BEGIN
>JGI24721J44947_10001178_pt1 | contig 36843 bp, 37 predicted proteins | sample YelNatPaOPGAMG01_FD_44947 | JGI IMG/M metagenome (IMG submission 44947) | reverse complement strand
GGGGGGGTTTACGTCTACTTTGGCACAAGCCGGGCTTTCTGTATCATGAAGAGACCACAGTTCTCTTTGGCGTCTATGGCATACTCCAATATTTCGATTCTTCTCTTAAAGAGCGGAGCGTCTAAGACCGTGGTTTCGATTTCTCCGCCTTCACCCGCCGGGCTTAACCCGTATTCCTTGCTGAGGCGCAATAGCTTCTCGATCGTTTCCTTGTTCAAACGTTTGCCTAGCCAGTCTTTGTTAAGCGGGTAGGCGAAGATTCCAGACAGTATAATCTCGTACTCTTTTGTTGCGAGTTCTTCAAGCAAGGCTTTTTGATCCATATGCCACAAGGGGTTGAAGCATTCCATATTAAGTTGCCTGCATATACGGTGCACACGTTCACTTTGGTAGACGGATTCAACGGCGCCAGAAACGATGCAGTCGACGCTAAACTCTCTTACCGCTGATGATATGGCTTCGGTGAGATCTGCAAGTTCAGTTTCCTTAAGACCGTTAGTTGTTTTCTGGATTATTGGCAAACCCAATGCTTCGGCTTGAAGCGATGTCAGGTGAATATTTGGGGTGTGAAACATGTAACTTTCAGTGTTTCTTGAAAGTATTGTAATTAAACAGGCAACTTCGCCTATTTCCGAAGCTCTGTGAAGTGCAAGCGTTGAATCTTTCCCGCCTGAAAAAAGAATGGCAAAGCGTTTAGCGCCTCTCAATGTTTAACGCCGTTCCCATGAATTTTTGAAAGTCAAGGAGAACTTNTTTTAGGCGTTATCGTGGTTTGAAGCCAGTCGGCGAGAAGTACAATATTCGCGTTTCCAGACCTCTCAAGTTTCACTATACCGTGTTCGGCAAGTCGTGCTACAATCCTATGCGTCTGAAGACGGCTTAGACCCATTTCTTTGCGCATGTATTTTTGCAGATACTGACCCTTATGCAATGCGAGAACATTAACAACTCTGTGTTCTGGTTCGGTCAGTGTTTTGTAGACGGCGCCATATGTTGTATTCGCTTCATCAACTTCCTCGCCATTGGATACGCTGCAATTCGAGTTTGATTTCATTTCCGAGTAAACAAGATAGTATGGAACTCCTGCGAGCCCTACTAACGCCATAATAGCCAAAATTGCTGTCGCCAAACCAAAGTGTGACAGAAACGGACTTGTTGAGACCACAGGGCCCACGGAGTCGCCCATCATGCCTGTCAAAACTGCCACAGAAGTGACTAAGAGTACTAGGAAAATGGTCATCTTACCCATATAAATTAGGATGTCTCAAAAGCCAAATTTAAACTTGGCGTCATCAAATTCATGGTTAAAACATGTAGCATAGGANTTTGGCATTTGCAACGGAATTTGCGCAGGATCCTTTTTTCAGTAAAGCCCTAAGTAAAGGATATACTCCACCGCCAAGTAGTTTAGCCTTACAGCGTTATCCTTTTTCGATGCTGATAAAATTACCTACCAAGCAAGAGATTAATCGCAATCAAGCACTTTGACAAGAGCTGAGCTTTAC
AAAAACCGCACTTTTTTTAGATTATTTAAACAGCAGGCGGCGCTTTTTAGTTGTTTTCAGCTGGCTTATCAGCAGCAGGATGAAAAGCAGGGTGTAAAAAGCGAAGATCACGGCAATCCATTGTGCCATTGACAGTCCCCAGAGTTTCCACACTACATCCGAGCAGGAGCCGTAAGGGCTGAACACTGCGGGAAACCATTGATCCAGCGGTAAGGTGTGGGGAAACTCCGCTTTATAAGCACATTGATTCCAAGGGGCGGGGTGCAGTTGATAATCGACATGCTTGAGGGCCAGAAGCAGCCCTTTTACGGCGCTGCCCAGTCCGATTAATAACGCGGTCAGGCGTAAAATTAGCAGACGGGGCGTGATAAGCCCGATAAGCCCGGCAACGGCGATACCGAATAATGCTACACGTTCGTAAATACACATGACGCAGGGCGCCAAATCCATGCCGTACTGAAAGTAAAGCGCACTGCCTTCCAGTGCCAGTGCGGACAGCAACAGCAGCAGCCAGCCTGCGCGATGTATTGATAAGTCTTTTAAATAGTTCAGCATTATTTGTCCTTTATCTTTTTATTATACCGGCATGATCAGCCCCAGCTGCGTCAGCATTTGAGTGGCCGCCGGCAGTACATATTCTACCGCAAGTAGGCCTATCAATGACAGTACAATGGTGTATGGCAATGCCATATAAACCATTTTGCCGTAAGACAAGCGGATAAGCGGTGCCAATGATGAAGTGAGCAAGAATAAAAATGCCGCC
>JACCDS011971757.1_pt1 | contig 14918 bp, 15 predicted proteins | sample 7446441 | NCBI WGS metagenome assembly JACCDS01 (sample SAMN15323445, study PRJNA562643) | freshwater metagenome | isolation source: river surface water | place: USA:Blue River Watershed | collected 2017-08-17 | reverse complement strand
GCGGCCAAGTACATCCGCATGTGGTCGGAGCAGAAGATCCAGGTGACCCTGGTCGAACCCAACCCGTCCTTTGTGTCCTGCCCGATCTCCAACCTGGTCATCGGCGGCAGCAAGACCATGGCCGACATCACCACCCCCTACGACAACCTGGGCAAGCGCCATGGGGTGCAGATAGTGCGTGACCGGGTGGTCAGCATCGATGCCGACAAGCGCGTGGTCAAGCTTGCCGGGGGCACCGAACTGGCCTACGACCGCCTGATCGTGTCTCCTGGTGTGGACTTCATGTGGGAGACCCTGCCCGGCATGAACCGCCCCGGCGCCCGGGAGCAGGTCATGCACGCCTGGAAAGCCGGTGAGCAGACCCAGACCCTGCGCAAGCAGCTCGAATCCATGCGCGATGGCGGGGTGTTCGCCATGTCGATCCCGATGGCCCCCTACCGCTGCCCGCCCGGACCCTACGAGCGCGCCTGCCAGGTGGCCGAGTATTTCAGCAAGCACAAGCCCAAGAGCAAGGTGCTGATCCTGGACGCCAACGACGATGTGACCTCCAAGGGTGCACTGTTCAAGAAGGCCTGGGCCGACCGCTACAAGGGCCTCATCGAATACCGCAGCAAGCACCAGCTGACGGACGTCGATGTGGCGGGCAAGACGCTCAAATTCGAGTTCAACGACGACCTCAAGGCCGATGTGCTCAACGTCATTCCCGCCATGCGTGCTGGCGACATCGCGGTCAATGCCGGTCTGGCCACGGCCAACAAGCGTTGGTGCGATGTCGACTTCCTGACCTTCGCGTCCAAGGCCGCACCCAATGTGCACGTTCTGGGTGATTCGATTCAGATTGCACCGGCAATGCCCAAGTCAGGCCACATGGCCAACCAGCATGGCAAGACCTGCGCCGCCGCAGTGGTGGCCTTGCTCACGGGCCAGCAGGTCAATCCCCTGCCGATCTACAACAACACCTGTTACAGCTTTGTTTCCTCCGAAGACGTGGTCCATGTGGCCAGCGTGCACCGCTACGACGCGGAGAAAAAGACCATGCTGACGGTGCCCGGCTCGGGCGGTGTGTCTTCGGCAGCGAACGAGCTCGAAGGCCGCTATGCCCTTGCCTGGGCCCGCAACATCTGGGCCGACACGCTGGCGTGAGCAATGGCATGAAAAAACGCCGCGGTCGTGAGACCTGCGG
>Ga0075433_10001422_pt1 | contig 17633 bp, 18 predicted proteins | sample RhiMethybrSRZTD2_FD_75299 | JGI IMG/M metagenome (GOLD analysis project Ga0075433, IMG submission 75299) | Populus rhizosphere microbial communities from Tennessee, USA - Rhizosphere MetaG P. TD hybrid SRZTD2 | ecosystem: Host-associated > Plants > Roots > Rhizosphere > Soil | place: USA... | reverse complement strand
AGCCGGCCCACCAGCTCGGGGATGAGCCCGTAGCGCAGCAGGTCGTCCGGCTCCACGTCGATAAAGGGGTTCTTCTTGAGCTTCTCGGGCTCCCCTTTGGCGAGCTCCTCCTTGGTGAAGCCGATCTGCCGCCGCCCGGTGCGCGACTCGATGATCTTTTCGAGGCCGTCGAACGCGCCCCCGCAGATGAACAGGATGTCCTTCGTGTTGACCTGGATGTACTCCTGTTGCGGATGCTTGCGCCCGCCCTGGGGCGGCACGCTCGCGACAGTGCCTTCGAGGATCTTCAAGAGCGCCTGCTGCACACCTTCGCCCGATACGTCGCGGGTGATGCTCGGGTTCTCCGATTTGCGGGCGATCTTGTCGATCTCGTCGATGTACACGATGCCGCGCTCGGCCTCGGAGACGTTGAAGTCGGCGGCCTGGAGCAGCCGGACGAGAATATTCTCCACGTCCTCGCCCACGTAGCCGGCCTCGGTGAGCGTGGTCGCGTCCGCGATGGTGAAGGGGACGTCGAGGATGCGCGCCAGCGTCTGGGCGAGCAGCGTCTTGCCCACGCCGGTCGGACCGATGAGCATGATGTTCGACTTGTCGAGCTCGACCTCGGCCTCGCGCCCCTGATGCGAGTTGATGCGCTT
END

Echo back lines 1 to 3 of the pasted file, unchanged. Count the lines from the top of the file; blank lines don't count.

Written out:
>JGI24721J44947_10001178_pt1 | contig 36843 bp, 37 predicted proteins | sample YelNatPaOPGAMG01_FD_44947 | JGI IMG/M metagenome (IMG submission 44947) | reverse complement strand
GGGGGGGTTTACGTCTACTTTGGCACAAGCCGGGCTTTCTGTATCATGAAGAGACCACAGTTCTCTTTGGCGTCTATGGCATACTCCAATATTTCGATTCTTCTCTTAAAGAGCGGAGCGTCTAAGACCGTGGTTTCGATTTCTCCGCCTTCACCCGCCGGGCTTAACCCGTATTCCTTGCTGAGGCGCAATAGCTTCTCGATCGTTTCCTTGTTCAAACGTTTGCCTAGCCAGTCTTTGTTAAGCGGGTAGGCGAAGATTCCAGACAGTATAATCTCGTACTCTTTTGTTGCGAGTTCTTCAAGCAAGGCTTTTTGATCCATATGCCACAAGGGGTTGAAGCATTCCATATTAAGTTGCCTGCATATACGGTGCACACGTTCACTTTGGTAGACGGATTCAACGGCGCCAGAAACGATGCAGTCGACGCTAAACTCTCTTACCGCTGATGATATGGCTTCGGTGAGATCTGCAAGTTCAGTTTCCTTAAGACCGTTAGTTGTTTTCTGGATTATTGGCAAACCCAATGCTTCGGCTTGAAGCGATGTCAGGTGAATATTTGGGGTGTGAAACATGTAACTTTCAGTGTTTCTTGAAAGTATTGTAATTAAACAGGCAACTTCGCCTATTTCCGAAGCTCTGTGAAGTGCAAGCGTTGAATCTTTCCCGCCTGAAAAAAGAATGGCAAAGCGTTTAGCGCCTCTCAATGTTTAACGCCGTTCCCATGAATTTTTGAAAGTCAAGGAGAACTTNTTTTAGGCGTTATCGTGGTTTGAAGCCAGTCGGCGAGAAGTACAATATTCGCGTTTCCAGACCTCTCAAGTTTCACTATACCGTGTTCGGCAAGTCGTGCTACAATCCTATGCGTCTGAAGACGGCTTAGACCCATTTCTTTGCGCATGTATTTTTGCAGATACTGACCCTTATGCAATGCGAGAACATTAACAACTCTGTGTTCTGGTTCGGTCAGTGTTTTGTAGACGGCGCCATATGTTGTATTCGCTTCATCAACTTCCTCGCCATTGGATACGCTGCAATTCGAGTTTGATTTCATTTCCGAGTAAACAAGATAGTATGGAACTCCTGCGAGCCCTACTAACGCCATAATAGCCAAAATTGCTGTCGCCAAACCAAAGTGTGACAGAAACGGACTTGTTGAGACCACAGGGCCCACGGAGTCGCCCATCATGCCTGTCAAAACTGCCACAGAAGTGACTAAGAGTACTAGGAAAATGGTCATCTTACCCATATAAATTAGGATGTCTCAAAAGCCAAATTTAAACTTGGCGTCATCAAATTCATGGTTAAAACATGTAGCATAGGANTTTGGCATTTGCAACGGAATTTGCGCAGGATCCTTTTTTCAGTAAAGCCCTAAGTAAAGGATATACTCCACCGCCAAGTAGTTTAGCCTTACAGCGTTATCCTTTTTCGATGCTGATAAAATTACCTACCAAGCAAGAGATTAATCGCAATCAAGCACTTTGACAAGAGCTGAGCTTTAC
AAAAACCGCACTTTTTTTAGATTATTTAAACAGCAGGCGGCGCTTTTTAGTTGTTTTCAGCTGGCTTATCAGCAGCAGGATGAAAAGCAGGGTGTAAAAAGCGAAGATCACGGCAATCCATTGTGCCATTGACAGTCCCCAGAGTTTCCACACTACATCCGAGCAGGAGCCGTAAGGGCTGAACACTGCGGGAAACCATTGATCCAGCGGTAAGGTGTGGGGAAACTCCGCTTTATAAGCACATTGATTCCAAGGGGCGGGGTGCAGTTGATAATCGACATGCTTGAGGGCCAGAAGCAGCCCTTTTACGGCGCTGCCCAGTCCGATTAATAACGCGGTCAGGCGTAAAATTAGCAGACGGGGCGTGATAAGCCCGATAAGCCCGGCAACGGCGATACCGAATAATGCTACACGTTCGTAAATACACATGACGCAGGGCGCCAAATCCATGCCGTACTGAAAGTAAAGCGCACTGCCTTCCAGTGCCAGTGCGGACAGCAACAGCAGCAGCCAGCCTGCGCGATGTATTGATAAGTCTTTTAAATAGTTCAGCATTATTTGTCCTTTATCTTTTTATTATACCGGCATGATCAGCCCCAGCTGCGTCAGCATTTGAGTGGCCGCCGGCAGTACATATTCTACCGCAAGTAGGCCTATCAATGACAGTACAATGGTGTATGGCAATGCCATATAAACCATTTTGCCGTAAGACAAGCGGATAAGCGGTGCCAATGATGAAGTGAGCAAGAATAAAAATGCCGCC